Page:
In a few days, a 65-year-old grandmother will freely board a plane on a journey to probable imprisonment in a foul Cambodian jail. Mu Sochua, one of Cambodia’s most influential politicians, is the vice president of the outlawed opposition party trying to return democracy to Cambodia. She carries a U.S. passport but is under no illusion that this will protect her from the ire of Hun Sen, the strongman of Cambodia.
He has marked her as one of the country’s most dangerous traitors and has ordered the Cambodian army and police to use force to stop her and her colleagues from entering the country by land, sea or air. But Sochua and her peers thoughtfully announced their date of return in advance: Nov. 9, Cambodian Independence Day.AD
“This is the moment to go back,” Sochua told me. “Inside Cambodia, fear is everywhere. I can’t accept that Hun Sen continues as a cruel dictator.”
Sochua is a reminder of the unbearable personal sacrifices required to protect and promote democracy in this age of brutal tyrants, especially for women. We met decades ago when she opened the first nongovernmental organization for women’s rights in peacetime Cambodia, tackling domestic violence, human trafficking and gender equality under the law. Over the years, we shared our enjoyment of gossip, mutual admiration of Cambodian architecture and her hopes to pull the country closer to the ideals she absorbed in the United States.
Sochua was a practical idealist in a country traumatized by the Khmer Rouge genocide. After her parents sent all four children overseas to study when the Vietnam War spread into Cambodia in 1970, Sochua ended up in the Bay Area, graduating from San Francisco State and earning a master’s degree in social work from the University of California at Berkeley. She was on the cusp of the successful immigrant path — bright career, professional security and family.AD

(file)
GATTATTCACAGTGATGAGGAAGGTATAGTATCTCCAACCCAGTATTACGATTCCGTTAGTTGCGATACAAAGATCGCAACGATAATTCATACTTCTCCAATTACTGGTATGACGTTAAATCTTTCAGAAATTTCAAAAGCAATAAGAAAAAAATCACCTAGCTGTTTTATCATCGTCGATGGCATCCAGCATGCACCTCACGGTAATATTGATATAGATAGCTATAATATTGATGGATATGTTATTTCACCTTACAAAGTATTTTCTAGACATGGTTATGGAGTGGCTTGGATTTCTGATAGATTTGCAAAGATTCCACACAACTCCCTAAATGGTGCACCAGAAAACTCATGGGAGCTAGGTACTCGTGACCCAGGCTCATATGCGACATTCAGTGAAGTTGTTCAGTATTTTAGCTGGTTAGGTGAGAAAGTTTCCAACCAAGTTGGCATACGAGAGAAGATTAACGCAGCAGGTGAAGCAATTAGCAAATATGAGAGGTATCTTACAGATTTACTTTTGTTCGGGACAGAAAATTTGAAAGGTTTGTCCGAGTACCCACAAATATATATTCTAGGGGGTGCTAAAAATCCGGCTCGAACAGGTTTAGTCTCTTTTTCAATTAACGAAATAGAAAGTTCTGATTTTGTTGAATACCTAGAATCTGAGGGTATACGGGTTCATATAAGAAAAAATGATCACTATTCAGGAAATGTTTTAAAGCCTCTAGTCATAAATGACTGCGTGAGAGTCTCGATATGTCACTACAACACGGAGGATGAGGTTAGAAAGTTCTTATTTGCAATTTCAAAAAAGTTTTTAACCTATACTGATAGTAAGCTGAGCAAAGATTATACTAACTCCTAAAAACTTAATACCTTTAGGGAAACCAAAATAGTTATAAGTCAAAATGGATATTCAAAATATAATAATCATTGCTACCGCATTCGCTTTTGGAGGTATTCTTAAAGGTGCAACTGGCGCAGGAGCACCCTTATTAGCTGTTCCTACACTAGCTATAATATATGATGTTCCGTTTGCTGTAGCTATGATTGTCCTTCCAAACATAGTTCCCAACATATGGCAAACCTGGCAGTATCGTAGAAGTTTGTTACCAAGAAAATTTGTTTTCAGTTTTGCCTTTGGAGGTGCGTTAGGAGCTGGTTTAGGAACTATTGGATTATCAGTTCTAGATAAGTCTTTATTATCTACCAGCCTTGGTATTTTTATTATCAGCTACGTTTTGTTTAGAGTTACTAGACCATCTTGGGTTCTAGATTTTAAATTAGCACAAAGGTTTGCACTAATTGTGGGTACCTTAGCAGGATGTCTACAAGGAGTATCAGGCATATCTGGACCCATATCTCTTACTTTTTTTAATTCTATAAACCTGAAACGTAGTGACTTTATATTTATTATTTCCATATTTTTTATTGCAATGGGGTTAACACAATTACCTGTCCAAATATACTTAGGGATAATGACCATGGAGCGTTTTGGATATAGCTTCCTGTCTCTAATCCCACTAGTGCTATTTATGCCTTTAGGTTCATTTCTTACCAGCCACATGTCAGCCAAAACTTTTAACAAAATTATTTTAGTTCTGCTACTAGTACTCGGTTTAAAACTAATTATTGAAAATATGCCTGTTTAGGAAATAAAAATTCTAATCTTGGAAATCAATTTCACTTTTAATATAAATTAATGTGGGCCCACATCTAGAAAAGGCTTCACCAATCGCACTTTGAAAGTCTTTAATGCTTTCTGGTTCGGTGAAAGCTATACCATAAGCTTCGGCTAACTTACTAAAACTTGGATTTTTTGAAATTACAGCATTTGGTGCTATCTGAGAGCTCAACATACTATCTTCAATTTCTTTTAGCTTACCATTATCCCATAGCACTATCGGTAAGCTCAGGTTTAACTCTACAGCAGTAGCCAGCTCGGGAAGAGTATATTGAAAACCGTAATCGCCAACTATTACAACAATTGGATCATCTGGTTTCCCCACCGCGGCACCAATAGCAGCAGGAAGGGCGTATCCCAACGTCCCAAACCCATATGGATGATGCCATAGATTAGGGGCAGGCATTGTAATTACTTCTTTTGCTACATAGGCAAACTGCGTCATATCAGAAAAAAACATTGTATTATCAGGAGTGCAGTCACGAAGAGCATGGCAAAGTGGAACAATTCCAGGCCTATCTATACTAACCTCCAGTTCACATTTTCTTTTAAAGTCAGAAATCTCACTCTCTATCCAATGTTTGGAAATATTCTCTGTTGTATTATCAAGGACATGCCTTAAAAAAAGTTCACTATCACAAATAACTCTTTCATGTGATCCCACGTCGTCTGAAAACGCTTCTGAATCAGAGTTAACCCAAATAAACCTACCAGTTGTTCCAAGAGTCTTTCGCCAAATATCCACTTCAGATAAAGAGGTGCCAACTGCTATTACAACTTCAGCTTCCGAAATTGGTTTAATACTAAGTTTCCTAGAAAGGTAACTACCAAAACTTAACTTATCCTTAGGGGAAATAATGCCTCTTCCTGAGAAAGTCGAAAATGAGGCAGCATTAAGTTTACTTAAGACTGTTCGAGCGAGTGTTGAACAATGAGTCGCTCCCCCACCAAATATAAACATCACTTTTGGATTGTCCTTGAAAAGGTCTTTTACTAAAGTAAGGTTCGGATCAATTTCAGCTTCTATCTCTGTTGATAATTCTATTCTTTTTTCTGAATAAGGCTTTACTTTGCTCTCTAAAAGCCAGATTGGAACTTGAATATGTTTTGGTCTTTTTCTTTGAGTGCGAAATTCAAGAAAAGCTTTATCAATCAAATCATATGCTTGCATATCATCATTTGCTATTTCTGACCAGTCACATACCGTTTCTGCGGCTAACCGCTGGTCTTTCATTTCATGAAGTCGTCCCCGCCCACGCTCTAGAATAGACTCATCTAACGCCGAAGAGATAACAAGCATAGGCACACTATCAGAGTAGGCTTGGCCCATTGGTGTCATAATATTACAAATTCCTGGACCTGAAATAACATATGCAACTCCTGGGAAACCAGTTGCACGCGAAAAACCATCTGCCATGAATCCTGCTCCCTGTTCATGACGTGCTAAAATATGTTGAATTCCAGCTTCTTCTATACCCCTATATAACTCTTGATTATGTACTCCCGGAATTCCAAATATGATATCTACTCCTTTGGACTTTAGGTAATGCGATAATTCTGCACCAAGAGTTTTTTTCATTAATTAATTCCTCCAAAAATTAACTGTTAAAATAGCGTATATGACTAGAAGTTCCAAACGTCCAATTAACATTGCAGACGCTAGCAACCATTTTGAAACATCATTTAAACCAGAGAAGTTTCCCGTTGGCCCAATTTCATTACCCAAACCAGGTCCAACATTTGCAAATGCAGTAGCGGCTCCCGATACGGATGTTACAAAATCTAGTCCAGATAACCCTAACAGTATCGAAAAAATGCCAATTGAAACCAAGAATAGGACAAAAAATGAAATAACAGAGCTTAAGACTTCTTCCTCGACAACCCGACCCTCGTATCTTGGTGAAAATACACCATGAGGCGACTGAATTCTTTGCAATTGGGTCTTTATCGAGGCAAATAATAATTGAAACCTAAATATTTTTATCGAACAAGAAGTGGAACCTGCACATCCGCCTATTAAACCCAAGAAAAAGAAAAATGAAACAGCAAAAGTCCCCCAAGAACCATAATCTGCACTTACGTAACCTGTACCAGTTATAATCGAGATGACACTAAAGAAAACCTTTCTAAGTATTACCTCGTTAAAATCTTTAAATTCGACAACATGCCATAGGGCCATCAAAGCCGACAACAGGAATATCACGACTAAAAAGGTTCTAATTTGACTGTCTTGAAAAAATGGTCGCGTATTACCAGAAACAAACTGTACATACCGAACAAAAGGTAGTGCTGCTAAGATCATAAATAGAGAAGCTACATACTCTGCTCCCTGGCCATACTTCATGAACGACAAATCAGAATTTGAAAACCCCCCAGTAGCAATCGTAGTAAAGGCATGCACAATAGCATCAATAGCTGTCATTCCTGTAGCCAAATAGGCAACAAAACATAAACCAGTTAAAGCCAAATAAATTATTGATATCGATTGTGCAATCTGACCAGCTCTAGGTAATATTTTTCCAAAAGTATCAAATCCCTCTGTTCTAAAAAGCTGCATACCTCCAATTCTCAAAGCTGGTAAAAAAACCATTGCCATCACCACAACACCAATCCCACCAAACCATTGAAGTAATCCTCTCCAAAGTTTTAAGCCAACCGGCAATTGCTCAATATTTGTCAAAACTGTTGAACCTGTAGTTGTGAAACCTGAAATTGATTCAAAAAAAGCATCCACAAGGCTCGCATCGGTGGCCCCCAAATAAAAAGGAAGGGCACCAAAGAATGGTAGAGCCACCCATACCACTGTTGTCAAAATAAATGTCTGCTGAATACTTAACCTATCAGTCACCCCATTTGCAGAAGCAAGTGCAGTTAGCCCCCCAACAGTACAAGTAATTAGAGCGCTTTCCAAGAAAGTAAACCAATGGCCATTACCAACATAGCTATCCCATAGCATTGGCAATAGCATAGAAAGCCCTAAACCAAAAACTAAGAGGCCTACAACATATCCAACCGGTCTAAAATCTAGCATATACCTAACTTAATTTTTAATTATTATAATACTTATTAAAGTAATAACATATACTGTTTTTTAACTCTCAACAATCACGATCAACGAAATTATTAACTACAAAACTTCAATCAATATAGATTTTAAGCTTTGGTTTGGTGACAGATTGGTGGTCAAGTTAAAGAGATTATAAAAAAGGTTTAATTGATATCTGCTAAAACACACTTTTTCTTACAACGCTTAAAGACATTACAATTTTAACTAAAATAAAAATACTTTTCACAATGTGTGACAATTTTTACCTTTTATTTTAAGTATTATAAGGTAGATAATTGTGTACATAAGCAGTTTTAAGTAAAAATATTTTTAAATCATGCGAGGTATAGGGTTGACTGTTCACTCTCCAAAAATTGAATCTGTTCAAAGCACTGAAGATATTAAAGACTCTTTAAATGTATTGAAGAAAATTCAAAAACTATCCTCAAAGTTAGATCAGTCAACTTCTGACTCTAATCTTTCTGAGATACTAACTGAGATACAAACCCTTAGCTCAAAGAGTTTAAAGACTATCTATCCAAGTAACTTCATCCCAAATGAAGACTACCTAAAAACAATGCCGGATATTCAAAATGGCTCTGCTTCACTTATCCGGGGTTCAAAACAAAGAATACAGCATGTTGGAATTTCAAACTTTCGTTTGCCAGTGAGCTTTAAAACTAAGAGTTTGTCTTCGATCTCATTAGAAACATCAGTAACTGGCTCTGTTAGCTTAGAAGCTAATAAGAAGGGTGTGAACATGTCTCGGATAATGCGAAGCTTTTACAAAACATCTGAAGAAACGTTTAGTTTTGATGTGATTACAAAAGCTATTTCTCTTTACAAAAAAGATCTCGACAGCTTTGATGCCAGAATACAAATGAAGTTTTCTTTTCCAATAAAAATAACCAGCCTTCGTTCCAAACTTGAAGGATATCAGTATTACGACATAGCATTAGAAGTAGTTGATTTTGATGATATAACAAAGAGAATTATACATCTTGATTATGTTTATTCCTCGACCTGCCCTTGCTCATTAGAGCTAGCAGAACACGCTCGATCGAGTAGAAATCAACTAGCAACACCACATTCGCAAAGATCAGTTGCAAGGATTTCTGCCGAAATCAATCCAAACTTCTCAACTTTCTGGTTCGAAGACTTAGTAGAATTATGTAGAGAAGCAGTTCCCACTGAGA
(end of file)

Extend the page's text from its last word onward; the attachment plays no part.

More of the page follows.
Instead, she spent the next five years on the Thai border helping Cambodian refugees, honoring her parents who had disappeared under the Khmer Rouge. At the border camps, she met her husband, Scott Leiper, a Khmer-speaking American who was working to reunite children with their parents. They moved to the broken mess that was Cambodia and, with a family of three daughters, threw themselves into the country’s recovery: Leiper with the United Nations, Sochua from NGOs to politics.
As a Cambodian woman, Sochua faced huge pushback in the male-dominated political arena. Her daughters noticed what she was going through — the rough behavior, betrayals and threats of violence. Despite the obstacles, she won a seat in parliament and then became the first woman to head the Ministry for Women, chalking up success with new laws and the addition of women throughout government.
But Hun Sen, a former Khmer Rouge officer, pushed out his co-prime minister to rule Cambodia on his own and add to the spectacular corruption that had made him, his family and croniesmultimillionaires in a poor nation. Sochua left the government to join the opposition. The country was looking for change and, in 2017, her party — the Cambodia National Rescue Party — scored an unexpected victory in local elections. The CNRP appeared headed for an even better showing in the upcoming national elections.